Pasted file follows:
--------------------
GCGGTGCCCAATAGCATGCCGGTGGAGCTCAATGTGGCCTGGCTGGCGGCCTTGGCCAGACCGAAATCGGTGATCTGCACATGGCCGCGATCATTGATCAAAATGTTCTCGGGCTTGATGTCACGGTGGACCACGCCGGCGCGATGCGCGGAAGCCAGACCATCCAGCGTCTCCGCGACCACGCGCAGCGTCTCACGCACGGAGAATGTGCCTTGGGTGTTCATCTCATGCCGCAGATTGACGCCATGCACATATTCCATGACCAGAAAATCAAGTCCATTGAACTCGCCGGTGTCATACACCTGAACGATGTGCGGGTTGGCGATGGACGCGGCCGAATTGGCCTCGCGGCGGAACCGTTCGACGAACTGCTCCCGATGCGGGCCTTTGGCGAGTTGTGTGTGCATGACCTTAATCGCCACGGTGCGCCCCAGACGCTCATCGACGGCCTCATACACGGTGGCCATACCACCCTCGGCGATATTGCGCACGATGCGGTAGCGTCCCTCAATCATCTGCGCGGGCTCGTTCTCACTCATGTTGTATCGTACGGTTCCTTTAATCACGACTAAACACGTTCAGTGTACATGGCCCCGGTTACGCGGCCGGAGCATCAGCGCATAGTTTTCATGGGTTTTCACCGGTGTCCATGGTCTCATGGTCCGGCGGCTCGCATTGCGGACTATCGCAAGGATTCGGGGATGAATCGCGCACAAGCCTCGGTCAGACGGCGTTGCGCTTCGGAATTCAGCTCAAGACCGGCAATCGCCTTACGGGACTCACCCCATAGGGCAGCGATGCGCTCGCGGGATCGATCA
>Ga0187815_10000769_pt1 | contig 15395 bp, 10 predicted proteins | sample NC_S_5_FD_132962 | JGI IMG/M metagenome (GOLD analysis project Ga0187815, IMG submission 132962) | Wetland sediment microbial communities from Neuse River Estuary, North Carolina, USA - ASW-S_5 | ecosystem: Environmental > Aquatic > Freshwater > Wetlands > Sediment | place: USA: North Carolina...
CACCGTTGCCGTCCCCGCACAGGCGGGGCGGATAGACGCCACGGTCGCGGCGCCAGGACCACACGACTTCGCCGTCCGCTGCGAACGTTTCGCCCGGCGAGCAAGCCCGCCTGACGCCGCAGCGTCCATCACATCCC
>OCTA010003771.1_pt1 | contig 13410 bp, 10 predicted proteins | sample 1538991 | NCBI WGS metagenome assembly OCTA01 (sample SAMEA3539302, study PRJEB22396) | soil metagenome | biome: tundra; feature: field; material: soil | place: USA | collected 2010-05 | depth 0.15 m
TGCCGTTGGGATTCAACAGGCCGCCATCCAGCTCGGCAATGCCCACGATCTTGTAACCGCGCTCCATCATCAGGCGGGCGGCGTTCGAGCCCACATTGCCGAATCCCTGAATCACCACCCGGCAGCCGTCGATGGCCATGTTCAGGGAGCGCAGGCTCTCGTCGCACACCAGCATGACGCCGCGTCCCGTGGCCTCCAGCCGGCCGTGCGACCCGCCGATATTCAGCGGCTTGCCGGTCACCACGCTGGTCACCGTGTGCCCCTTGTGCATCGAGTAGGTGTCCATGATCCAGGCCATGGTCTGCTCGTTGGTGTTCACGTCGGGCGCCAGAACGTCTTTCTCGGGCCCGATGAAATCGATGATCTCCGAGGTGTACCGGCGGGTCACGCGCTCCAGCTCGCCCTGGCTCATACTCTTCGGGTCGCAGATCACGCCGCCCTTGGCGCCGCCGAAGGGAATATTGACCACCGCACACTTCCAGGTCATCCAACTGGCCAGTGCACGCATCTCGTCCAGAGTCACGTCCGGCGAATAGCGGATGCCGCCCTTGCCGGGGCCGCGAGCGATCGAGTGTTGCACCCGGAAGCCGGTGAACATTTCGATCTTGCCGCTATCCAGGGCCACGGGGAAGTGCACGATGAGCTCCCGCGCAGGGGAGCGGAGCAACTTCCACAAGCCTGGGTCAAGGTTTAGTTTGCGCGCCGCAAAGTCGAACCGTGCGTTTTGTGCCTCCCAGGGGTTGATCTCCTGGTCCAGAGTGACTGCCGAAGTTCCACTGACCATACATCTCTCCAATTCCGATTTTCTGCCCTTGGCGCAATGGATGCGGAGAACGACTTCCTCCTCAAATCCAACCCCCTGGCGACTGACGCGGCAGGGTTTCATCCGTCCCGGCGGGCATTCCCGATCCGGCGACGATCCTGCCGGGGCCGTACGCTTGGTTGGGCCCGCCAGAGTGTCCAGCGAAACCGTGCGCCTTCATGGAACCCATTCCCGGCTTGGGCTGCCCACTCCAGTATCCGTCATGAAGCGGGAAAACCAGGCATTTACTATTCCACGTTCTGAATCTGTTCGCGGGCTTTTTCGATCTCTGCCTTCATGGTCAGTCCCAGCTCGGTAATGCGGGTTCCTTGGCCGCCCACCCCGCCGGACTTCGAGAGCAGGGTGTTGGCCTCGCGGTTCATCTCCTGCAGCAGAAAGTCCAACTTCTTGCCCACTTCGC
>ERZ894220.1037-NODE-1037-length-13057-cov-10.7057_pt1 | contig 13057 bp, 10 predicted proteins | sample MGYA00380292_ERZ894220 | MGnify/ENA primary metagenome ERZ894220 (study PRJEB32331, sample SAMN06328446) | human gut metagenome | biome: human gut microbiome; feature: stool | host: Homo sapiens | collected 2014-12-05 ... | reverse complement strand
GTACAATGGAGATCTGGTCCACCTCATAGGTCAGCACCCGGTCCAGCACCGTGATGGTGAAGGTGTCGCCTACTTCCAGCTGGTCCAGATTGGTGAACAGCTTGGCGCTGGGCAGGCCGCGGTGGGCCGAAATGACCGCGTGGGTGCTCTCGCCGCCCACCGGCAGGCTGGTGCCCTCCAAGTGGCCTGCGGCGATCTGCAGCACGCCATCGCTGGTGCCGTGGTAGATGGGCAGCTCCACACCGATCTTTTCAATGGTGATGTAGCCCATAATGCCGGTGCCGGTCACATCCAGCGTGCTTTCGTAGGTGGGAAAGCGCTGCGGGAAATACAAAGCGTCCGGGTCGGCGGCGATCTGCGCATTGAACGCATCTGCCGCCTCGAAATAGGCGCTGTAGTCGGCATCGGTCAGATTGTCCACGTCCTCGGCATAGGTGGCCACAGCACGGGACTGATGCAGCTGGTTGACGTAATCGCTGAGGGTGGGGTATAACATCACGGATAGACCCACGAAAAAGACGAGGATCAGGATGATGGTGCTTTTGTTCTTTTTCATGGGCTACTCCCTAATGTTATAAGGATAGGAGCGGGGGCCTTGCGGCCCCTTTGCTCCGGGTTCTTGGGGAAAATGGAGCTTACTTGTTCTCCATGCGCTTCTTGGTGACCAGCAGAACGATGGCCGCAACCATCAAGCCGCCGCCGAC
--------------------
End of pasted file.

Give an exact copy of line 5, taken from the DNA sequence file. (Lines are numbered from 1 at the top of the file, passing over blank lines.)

TGCCGTTGGGATTCAACAGGCCGCCATCCAGCTCGGCAATGCCCACGATCTTGTAACCGCGCTCCATCATCAGGCGGGCGGCGTTCGAGCCCACATTGCCGAATCCCTGAATCACCACCCGGCAGCCGTCGATGGCCATGTTCAGGGAGCGCAGGCTCTCGTCGCACACCAGCATGACGCCGCGTCCCGTGGCCTCCAGCCGGCCGTGCGACCCGCCGATATTCAGCGGCTTGCCGGTCACCACGCTGGTCACCGTGTGCCCCTTGTGCATCGAGTAGGTGTCCATGATCCAGGCCATGGTCTGCTCGTTGGTGTTCACGTCGGGCGCCAGAACGTCTTTCTCGGGCCCGATGAAATCGATGATCTCCGAGGTGTACCGGCGGGTCACGCGCTCCAGCTCGCCCTGGCTCATACTCTTCGGGTCGCAGATCACGCCGCCCTTGGCGCCGCCGAAGGGAATATTGACCACCGCACACTTCCAGGTCATCCAACTGGCCAGTGCACGCATCTCGTCCAGAGTCACGTCCGGCGAATAGCGGATGCCGCCCTTGCCGGGGCCGCGAGCGATCGAGTGTTGCACCCGGAAGCCGGTGAACATTTCGATCTTGCCGCTATCCAGGGCCACGGGGAAGTGCACGATGAGCTCCCGCGCAGGGGAGCGGAGCAACTTCCACAAGCCTGGGTCAAGGTTTAGTTTGCGCGCCGCAAAGTCGAACCGTGCGTTTTGTGCCTCCCAGGGGTTGATCTCCTGGTCCAGAGTGACTGCCGAAGTTCCACTGACCATACATCTCTCCAATTCCGATTTTCTGCCCTTGGCGCAATGGATGCGGAGAACGACTTCCTCCTCAAATCCAACCCCCTGGCGACTGACGCGGCAGGGTTTCATCCGTCCCGGCGGGCATTCCCGATCCGGCGACGATCCTGCCGGGGCCGTACGCTTGGTTGGGCCCGCCAGAGTGTCCAGCGAAACCGTGCGCCTTCATGGAACCCATTCCCGGCTTGGGCTGCCCACTCCAGTATCCGTCATGAAGCGGGAAAACCAGGCATTTACTATTCCACGTTCTGAATCTGTTCGCGGGCTTTTTCGATCTCTGCCTTCATGGTCAGTCCCAGCTCGGTAATGCGGGTTCCTTGGCCGCCCACCCCGCCGGACTTCGAGAGCAGGGTGTTGGCCTCGCGGTTCATCTCCTGCAGCAGAAAGTCCAACTTCTTGCCCACTTCGC